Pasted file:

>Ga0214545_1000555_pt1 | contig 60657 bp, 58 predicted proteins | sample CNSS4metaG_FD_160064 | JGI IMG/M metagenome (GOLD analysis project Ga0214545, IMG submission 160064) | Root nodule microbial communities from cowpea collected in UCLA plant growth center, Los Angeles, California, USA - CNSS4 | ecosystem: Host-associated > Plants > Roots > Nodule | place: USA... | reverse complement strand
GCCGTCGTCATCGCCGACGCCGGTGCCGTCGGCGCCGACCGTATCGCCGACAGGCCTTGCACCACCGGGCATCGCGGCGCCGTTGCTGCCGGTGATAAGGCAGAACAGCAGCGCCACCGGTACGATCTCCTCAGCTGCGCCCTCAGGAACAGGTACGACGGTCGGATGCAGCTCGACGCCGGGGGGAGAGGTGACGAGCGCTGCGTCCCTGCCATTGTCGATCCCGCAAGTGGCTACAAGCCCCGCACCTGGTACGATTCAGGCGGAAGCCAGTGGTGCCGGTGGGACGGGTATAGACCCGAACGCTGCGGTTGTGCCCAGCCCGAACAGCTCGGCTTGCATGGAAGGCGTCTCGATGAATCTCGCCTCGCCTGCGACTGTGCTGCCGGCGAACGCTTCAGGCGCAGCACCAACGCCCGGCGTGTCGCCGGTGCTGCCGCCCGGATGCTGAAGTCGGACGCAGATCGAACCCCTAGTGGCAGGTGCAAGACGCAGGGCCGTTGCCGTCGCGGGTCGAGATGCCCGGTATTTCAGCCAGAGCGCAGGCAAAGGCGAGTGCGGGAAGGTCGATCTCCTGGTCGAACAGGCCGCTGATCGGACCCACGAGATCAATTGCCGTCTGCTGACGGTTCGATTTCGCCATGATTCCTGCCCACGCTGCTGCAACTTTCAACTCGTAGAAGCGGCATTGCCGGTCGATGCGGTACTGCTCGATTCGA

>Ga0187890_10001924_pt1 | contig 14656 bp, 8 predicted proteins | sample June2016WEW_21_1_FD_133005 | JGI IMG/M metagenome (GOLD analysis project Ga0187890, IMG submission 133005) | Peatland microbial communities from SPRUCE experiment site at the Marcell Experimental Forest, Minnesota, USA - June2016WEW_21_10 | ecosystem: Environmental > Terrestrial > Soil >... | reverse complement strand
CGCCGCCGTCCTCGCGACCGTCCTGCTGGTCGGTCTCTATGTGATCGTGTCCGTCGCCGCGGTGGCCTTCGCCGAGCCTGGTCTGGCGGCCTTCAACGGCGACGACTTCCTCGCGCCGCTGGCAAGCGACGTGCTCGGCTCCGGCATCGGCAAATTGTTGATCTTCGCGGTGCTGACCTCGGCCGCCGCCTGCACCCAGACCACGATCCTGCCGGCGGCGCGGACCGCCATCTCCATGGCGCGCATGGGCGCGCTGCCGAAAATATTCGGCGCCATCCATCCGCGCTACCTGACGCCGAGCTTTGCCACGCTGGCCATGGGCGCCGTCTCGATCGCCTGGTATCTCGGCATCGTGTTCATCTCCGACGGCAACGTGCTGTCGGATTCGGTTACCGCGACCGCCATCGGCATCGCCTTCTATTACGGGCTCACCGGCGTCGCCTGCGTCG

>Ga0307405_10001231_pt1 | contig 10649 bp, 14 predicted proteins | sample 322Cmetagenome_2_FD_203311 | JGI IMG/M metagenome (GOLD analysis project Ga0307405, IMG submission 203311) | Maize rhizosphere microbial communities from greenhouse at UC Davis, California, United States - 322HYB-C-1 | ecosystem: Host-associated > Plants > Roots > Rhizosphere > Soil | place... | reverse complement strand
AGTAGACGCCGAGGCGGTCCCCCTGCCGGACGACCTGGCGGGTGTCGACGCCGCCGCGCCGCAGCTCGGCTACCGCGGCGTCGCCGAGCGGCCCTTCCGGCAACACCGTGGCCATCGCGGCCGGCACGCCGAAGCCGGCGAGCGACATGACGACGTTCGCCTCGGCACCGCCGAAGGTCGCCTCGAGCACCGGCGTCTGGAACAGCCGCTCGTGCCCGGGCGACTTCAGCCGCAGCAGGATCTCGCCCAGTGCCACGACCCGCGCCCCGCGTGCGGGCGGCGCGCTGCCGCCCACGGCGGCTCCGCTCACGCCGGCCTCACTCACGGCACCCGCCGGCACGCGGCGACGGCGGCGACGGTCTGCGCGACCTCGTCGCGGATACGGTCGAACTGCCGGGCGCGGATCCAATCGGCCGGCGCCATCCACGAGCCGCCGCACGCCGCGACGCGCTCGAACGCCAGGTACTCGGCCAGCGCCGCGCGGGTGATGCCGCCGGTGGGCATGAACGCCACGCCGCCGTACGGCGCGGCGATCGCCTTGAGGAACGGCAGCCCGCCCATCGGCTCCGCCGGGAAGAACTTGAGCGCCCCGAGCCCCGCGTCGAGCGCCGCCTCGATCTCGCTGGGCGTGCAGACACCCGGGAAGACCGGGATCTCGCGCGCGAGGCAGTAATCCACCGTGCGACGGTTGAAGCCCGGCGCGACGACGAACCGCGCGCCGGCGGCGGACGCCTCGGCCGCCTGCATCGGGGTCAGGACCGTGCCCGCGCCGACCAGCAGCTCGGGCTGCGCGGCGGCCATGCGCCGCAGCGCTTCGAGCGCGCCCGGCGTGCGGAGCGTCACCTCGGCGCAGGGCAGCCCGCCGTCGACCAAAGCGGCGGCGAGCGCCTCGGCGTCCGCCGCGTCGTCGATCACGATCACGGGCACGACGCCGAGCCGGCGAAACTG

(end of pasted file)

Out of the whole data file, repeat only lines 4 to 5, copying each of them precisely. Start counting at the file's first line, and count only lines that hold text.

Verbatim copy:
CGCCGCCGTCCTCGCGACCGTCCTGCTGGTCGGTCTCTATGTGATCGTGTCCGTCGCCGCGGTGGCCTTCGCCGAGCCTGGTCTGGCGGCCTTCAACGGCGACGACTTCCTCGCGCCGCTGGCAAGCGACGTGCTCGGCTCCGGCATCGGCAAATTGTTGATCTTCGCGGTGCTGACCTCGGCCGCCGCCTGCACCCAGACCACGATCCTGCCGGCGGCGCGGACCGCCATCTCCATGGCGCGCATGGGCGCGCTGCCGAAAATATTCGGCGCCATCCATCCGCGCTACCTGACGCCGAGCTTTGCCACGCTGGCCATGGGCGCCGTCTCGATCGCCTGGTATCTCGGCATCGTGTTCATCTCCGACGGCAACGTGCTGTCGGATTCGGTTACCGCGACCGCCATCGGCATCGCCTTCTATTACGGGCTCACCGGCGTCGCCTGCGTCG

>Ga0307405_10001231_pt1 | contig 10649 bp, 14 predicted proteins | sample 322Cmetagenome_2_FD_203311 | JGI IMG/M metagenome (GOLD analysis project Ga0307405, IMG submission 203311) | Maize rhizosphere microbial communities from greenhouse at UC Davis, California, United States - 322HYB-C-1 | ecosystem: Host-associated > Plants > Roots > Rhizosphere > Soil | place... | reverse complement strand